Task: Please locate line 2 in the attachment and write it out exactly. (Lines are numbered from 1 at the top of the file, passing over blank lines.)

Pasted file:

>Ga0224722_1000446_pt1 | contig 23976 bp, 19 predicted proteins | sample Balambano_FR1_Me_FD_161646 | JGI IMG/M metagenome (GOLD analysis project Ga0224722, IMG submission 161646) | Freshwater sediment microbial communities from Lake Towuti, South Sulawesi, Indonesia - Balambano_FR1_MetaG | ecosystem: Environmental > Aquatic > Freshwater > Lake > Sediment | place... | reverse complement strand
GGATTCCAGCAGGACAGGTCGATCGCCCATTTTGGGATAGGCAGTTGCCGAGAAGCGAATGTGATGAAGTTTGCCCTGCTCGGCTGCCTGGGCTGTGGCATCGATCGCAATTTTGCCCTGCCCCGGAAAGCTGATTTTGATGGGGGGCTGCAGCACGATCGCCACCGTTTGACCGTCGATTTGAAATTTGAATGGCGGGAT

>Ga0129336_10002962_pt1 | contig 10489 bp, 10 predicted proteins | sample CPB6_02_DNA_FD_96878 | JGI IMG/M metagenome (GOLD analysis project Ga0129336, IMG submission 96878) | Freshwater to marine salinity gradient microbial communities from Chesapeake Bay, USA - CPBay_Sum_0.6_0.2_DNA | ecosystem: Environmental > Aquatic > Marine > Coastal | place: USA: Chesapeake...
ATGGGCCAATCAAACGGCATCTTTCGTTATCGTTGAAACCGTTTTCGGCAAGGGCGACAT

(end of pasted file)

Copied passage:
GGATTCCAGCAGGACAGGTCGATCGCCCATTTTGGGATAGGCAGTTGCCGAGAAGCGAATGTGATGAAGTTTGCCCTGCTCGGCTGCCTGGGCTGTGGCATCGATCGCAATTTTGCCCTGCCCCGGAAAGCTGATTTTGATGGGGGGCTGCAGCACGATCGCCACCGTTTGACCGTCGATTTGAAATTTGAATGGCGGGAT